V: Yeah, sometimes focusing in, or focusing out. A lot of the time it’s because we’re focused in on this one little thing that’s not going right. “Oh, I’ve got taxes.” You know? And that’s robbing me of everything else that’s going on. All this beauty around me. So sometimes it’s focusing in, sometimes it’s focusing out, but I’m just one that says even in the state of our economy and politics and our world, life is still beautiful. We still live in a wonderful place. I get to talk to wonderful people who appreciate what I do. I just love to play music and people want to talk to me about it. To me, life is wonderful, and when I realize that, when I live that, it only gets more wonderful. I don’t want to be in this alone, I don’t want to be in this beautiful world alone. I want you to see how wonderful your life is too. That’s, to me, that’s what everything I do is about. Whether it’s music, whether it’s camps, whether it’s writing. It’s about the wonders of life.

M: We are involved with bass communities. Bass players have this wonderful commitment to banding together and supporting one another. When bass players get together there is a particular energy about it that can really be special. The ISB just went over this big milestone – 50th anniversary – and people of all generations are connecting in ways that they’ve never connected before. In that community or in your students’ community what is the greatest opportunity that we have right now with these tools that we have to collaborate and to connect?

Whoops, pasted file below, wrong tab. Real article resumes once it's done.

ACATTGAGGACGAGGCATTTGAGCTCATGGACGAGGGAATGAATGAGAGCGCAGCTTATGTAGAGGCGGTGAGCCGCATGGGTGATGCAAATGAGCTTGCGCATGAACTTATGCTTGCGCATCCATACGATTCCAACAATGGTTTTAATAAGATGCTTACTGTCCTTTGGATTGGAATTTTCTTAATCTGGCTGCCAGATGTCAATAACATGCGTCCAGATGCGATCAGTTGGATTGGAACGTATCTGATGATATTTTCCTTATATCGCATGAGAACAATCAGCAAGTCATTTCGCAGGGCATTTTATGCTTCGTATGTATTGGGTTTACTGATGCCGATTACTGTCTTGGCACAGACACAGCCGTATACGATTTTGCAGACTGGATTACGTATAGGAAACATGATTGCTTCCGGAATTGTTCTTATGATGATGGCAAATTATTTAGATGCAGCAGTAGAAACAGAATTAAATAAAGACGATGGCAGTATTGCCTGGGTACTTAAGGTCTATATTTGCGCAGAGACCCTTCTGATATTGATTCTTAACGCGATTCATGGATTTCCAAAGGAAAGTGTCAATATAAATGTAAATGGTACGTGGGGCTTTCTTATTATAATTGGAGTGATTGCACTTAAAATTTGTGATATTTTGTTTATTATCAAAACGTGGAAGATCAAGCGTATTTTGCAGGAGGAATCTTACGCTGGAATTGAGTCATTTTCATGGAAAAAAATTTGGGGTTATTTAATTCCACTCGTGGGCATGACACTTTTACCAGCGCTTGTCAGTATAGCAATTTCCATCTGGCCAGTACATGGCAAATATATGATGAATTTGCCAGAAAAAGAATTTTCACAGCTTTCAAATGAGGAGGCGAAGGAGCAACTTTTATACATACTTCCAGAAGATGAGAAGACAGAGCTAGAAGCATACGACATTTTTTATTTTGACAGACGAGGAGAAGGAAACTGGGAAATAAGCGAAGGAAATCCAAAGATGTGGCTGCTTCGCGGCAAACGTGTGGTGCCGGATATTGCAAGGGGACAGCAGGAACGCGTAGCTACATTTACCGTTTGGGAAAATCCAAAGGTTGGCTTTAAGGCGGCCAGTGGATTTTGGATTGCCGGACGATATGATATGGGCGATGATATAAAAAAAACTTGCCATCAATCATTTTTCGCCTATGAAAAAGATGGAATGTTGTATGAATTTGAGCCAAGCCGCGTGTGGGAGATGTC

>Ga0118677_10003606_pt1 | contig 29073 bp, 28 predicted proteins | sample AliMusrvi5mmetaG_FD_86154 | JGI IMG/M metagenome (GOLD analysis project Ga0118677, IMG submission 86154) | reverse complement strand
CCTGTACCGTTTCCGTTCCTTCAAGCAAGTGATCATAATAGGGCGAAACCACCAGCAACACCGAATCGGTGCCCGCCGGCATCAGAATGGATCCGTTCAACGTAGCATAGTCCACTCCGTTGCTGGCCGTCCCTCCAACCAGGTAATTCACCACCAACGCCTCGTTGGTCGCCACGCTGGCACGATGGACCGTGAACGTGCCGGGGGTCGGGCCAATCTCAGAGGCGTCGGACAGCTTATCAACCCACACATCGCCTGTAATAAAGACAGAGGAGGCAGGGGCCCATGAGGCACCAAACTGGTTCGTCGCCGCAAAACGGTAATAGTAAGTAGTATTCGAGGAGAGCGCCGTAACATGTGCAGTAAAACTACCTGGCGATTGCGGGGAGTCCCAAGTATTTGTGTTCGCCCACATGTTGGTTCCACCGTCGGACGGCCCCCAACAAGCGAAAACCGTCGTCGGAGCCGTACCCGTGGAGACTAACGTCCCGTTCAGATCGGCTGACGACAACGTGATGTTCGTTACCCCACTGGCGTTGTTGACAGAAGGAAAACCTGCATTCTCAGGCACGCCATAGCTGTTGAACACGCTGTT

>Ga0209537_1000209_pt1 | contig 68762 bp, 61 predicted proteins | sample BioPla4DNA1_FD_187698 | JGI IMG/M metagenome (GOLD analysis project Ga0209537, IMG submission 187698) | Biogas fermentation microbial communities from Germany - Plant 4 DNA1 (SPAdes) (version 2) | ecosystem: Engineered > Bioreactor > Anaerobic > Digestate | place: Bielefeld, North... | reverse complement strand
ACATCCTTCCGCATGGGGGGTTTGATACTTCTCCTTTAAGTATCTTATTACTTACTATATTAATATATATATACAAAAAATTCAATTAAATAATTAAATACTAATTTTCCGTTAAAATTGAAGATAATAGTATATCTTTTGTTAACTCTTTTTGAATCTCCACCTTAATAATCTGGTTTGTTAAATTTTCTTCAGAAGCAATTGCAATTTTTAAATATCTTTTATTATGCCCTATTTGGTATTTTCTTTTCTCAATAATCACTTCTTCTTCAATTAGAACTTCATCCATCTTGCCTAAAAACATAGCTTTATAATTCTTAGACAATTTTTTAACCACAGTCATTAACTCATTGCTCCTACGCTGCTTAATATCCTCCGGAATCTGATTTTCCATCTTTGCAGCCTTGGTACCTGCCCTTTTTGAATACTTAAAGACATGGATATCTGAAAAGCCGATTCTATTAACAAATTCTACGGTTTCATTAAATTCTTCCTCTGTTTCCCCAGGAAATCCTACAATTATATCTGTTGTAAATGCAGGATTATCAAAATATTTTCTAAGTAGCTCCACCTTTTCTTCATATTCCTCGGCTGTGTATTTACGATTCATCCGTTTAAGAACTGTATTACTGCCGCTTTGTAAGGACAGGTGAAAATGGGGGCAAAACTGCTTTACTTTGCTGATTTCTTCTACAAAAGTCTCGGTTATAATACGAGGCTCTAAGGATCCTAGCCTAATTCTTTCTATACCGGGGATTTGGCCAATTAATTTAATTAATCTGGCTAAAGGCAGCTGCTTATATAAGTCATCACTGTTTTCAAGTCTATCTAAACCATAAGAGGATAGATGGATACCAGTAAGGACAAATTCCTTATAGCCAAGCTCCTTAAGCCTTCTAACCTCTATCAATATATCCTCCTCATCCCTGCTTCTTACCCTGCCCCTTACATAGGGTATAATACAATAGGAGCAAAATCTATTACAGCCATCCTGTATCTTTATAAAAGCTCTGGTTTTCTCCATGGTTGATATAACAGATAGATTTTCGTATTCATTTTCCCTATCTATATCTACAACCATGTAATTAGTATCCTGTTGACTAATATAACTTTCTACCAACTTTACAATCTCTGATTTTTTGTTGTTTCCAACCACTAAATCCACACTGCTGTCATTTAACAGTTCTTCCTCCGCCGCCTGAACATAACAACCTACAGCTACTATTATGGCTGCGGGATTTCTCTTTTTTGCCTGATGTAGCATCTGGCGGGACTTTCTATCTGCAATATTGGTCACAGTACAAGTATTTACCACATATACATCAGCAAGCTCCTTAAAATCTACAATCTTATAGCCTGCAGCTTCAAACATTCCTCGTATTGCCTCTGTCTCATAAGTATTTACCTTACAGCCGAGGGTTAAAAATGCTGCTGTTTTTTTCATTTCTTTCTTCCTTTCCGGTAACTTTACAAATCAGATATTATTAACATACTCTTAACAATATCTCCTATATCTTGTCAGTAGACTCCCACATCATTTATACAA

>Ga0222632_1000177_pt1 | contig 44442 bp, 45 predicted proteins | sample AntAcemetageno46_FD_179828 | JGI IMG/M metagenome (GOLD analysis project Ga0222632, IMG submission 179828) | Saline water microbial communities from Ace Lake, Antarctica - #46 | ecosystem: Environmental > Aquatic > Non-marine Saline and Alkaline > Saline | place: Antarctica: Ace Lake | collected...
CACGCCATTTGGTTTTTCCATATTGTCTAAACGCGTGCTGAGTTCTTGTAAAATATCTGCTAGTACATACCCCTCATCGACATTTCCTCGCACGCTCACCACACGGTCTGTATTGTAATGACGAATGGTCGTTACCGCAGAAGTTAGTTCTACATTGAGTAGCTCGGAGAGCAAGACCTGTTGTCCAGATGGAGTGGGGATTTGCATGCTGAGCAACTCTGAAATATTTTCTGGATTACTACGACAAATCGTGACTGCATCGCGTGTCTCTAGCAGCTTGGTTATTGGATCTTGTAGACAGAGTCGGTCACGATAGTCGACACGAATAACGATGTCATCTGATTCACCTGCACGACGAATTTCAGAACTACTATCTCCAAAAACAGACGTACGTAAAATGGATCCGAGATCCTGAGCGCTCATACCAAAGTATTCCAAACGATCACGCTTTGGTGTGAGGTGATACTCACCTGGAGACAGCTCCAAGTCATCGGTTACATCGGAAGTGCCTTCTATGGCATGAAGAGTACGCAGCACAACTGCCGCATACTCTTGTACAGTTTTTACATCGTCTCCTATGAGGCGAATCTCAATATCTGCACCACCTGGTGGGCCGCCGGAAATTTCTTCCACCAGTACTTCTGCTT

V: It’s to remember that we’re connecting with everybody, not just with each other. As beautiful as it is to be able to go to a bass convention and connect with other bass players… that’s beautiful but there’s also a problem that can arise from it. I hope this comes across right, I have to tread lightly here. I look at the different instruments sort of like the different races of society. If I go to an all black convention there’s some problems that will probably show up about ‘who we are’ and ‘are we better?’ and ‘are we equal?’ Here’s the thing I like about music.

Music is a representation of how the world should be. In other words, an orchestra is better when all the instruments are different. If we just had an all bass orchestra, yeah if the musicians are good it’s going to be good but it won’t be as good as an orchestra with different instruments. People will like it more when there’s differences. In music we celebrate the differences. The orchestra is better when we’re different. In music we have to listen to each other. We have to take turns. These are all great qualities of a human being. Music celebrates that.